Type III CRISPR-Cas System for Robust RNA Knockdown and Imaging in Eukaryotes

Type III CRISPR-Cas systems recognize and degrade RNA molecules using an RNA-guided mechanism that occurs widely in microbes for adaptive immunity against viruses. The inventors have demonstrated that this multi-protein system can be leveraged for programmable RNA knockdown of both nuclear and cytoplasmic transcripts in mammalian cells. Using single-vector delivery of the S. thermophilus Csm complex, RNA knockdown was achieved with high efficiency (90-99%) and minimal off-targets, outperforming existing technologies of shRNA- and Cas13-mediated knockdown. Furthermore, unlike Cas13, Csm is devoid of trans-cleavage activity and thus does not induce non-specific transcriptome-wide degradation and cytotoxicity. Catalytically inactivated Csm can also be used for programmable RNA-binding, which the inventors exploit for live-cell RNA imaging. This work demonstrates the feasibility and efficacy of multi-subunit CRISPR-Cas effector complexes as RNA-targeting tools in eukaryotes.

Membrane-Associated Accessory Protein Variants Confer Increased AAV Production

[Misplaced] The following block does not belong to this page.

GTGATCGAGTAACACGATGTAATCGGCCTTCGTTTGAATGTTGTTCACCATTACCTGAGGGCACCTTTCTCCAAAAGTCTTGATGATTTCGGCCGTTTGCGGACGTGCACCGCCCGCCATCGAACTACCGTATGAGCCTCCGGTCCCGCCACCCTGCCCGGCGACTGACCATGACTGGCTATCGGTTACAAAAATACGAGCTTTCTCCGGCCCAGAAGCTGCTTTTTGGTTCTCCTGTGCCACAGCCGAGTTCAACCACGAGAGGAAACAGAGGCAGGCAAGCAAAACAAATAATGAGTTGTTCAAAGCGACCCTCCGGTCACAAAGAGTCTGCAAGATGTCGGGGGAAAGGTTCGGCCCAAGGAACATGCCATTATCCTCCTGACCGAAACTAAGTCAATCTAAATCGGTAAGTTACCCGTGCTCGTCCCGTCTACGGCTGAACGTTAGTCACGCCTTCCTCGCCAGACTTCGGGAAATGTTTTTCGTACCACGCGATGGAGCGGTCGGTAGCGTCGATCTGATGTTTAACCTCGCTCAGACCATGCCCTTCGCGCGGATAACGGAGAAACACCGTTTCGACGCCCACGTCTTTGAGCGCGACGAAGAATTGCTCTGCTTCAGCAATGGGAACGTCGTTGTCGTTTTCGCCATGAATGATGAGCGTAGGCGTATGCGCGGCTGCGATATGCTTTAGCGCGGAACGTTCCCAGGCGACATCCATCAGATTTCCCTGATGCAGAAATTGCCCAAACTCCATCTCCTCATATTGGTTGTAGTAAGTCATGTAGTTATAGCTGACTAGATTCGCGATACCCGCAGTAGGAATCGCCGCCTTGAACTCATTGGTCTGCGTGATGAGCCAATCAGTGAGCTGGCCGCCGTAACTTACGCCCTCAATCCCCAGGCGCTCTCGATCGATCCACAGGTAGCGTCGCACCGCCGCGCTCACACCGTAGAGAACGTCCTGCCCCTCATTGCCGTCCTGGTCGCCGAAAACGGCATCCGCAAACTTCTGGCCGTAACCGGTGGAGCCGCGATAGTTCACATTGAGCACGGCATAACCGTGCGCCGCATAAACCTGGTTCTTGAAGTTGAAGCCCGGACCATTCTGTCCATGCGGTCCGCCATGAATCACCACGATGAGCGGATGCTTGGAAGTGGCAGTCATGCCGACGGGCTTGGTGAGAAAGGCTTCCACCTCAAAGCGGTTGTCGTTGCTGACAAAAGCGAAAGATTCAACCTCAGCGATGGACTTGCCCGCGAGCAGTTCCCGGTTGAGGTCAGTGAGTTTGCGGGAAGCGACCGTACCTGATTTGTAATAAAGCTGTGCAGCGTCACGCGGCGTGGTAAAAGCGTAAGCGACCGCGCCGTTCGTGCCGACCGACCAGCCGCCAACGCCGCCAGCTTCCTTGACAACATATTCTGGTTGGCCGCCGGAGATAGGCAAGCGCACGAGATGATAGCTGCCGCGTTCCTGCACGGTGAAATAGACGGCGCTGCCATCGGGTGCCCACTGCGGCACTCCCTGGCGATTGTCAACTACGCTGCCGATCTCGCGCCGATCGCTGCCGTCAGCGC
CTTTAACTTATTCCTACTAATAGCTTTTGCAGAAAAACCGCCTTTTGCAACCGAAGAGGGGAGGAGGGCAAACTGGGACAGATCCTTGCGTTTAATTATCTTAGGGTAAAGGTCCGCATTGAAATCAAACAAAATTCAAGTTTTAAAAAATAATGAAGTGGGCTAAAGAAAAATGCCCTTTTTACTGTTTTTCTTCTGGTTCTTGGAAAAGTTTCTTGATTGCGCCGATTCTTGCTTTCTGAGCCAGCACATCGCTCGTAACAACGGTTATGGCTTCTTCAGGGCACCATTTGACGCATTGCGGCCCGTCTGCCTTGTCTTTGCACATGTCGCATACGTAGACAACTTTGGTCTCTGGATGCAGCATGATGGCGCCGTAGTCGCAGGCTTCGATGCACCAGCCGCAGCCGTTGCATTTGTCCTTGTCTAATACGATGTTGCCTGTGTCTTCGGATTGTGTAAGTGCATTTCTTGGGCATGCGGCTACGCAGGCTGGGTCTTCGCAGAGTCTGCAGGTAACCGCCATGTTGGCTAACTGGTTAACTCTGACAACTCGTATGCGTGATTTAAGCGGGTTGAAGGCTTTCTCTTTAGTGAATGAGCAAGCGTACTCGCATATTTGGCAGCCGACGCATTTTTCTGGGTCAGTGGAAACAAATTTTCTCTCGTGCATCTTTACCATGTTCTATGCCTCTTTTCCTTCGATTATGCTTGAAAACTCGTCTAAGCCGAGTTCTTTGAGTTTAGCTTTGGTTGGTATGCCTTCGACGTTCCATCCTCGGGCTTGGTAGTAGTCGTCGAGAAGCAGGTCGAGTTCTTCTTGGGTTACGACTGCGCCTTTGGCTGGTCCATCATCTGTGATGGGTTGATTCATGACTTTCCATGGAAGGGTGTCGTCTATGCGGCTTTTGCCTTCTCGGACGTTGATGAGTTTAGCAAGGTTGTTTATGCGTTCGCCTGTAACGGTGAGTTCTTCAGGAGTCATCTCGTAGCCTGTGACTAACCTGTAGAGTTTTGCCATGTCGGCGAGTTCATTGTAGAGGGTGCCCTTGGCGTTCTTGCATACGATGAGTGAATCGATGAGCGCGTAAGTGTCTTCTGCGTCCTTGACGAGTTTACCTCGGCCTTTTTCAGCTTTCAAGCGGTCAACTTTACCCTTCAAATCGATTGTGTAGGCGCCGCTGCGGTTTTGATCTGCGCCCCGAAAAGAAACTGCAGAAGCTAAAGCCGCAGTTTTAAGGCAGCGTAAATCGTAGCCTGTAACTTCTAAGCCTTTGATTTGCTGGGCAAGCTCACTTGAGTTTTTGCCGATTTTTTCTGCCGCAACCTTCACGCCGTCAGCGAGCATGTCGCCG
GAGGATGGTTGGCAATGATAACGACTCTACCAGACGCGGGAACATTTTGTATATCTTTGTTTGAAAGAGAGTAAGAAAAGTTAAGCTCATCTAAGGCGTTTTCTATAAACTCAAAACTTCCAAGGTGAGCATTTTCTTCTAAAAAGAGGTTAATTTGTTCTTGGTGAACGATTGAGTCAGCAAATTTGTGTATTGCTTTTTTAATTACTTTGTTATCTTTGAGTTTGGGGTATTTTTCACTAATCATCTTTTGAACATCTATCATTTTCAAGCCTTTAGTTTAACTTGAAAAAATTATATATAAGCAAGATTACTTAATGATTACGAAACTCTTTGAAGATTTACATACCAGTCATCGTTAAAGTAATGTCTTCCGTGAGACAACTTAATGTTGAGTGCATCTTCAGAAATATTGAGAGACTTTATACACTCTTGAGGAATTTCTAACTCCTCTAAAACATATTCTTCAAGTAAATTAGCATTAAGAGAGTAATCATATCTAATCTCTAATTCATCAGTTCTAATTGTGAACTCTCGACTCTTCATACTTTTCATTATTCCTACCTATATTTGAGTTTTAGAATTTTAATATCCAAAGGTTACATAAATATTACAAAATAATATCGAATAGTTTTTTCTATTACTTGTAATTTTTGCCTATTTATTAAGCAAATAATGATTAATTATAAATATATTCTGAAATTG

The inventors have developed an engineering approach to identify novel and nonobvious membrane-associated accessory protein (MAAP) sequence variants that confer increased Adeno-associated virus (AAV) secretion during packaging. The technique is based upon the iterative process of sequence diversification and selection of functional gene variants known as directed evolution. First, the inventors generated a library of more than 1E6 MAAP variants. The variants were subjected to five rounds of packaging into an AAV2 capsid for which MAAP expression was inactivated without altering the viral protein VP1 open reading frame (ORF) (AAV2-MAAP-null). Among each iterative packaging round, the inventors observed a progressive increase in both the overall titer and ratio of secreted vector genomes conferred by the bulk selected MAAP library population. Next-generation sequencing uncovered common mutational features that were enriched up to over 10,000-fold on the amino acid level. Individual MAAP variants were isolated and systematically tested for effect on recombinant AAV2-MAAP-null packaging in HEK293 cells. The inventors predict that this work may be applicable to increasing per-cell AAV output in industrial settings, potentially reducing global costs and increasing functional vector recovery in downstream manufacturing processes.BACKGROUNDParvoviruses are small, single-stranded DNA viruses that are ubiquitously found in many animal species. AAV is a prototypic dependoparvovirus whose replication cycle requires the function of helper genes from larger co-infected viruses such as Adenoviruses or Herpesviruses. The natural genome of AAV contains ~4.7 kb of ssDNA that encodes up to ten known proteins in a highly overlapped fashion. The rep gene encodes four protein products named based on their molecular weight: Rep72 and Rep68 facilitate genomic replication, whereas Rep52, and Rep40 play essential roles in loading nascent ssDNA genomes into assembled capsids. Downstream of rep lies the cap gene, which encodes three known protein products off of overlapping reading frames: VP1, VP2, and VP3 are structural proteins that assemble to form the capsid, the assembly activating protein (AAP) targets VP proteins to the nucleus and is involved in capsid assembly. The most recently discovered AAV-encoded gene is the membrane-associated accessory protein (MAAP). MAAP is encoded by an alternative ORF in the AAV cap gene that is found in all presently reported natural serotypes. Gene delivery by recombinant AAV (rAAV) have shown significant success in both research and clinical gene therapy applications. In the rAAV system, Rep and Cap are removed from between AAV’s 5’ and 3’ inverted terminal repeats (ITRs) and provided in trans. Instead, a transgene of interest is inserted between the ITRs and subsequently packaged into the nascent AAV capsids. However, manufacturing quantities of good manufacturing practice (GMP)-grade rAAVs necessary to achieve current and projected dosing requirements–particularly in a clinical context–presents a significant hurdle to expanding rAAV-based gene therapies. Recently, evidence has emerged supporting a functional role of MAAP in AAV egress. This led to the hypothesis that MAAP could be engineered to facilitate increased levels of secreted AAV produced from HEK293 cells.